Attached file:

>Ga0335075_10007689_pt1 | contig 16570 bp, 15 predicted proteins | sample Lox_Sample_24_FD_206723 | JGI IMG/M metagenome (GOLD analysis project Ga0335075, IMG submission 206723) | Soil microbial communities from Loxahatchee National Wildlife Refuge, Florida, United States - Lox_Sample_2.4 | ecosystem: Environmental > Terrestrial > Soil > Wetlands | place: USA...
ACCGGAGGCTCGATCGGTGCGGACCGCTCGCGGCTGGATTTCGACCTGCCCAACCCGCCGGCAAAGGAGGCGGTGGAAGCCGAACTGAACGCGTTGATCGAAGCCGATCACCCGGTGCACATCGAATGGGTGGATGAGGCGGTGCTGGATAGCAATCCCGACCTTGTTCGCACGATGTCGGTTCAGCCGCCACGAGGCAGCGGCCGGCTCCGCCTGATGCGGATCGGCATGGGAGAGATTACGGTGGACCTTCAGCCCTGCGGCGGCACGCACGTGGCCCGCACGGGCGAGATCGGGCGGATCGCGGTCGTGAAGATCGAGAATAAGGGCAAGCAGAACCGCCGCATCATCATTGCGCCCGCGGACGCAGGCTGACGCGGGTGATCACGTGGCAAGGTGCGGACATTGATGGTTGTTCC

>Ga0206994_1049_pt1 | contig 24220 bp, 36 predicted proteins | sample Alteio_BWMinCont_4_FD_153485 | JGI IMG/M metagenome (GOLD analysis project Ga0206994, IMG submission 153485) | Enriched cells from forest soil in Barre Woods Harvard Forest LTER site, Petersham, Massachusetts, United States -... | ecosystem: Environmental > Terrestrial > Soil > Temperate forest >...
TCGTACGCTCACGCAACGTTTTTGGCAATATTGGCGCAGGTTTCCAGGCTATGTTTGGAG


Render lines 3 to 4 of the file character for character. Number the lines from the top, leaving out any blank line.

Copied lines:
>Ga0206994_1049_pt1 | contig 24220 bp, 36 predicted proteins | sample Alteio_BWMinCont_4_FD_153485 | JGI IMG/M metagenome (GOLD analysis project Ga0206994, IMG submission 153485) | Enriched cells from forest soil in Barre Woods Harvard Forest LTER site, Petersham, Massachusetts, United States -... | ecosystem: Environmental > Terrestrial > Soil > Temperate forest >...
TCGTACGCTCACGCAACGTTTTTGGCAATATTGGCGCAGGTTTCCAGGCTATGTTTGGAG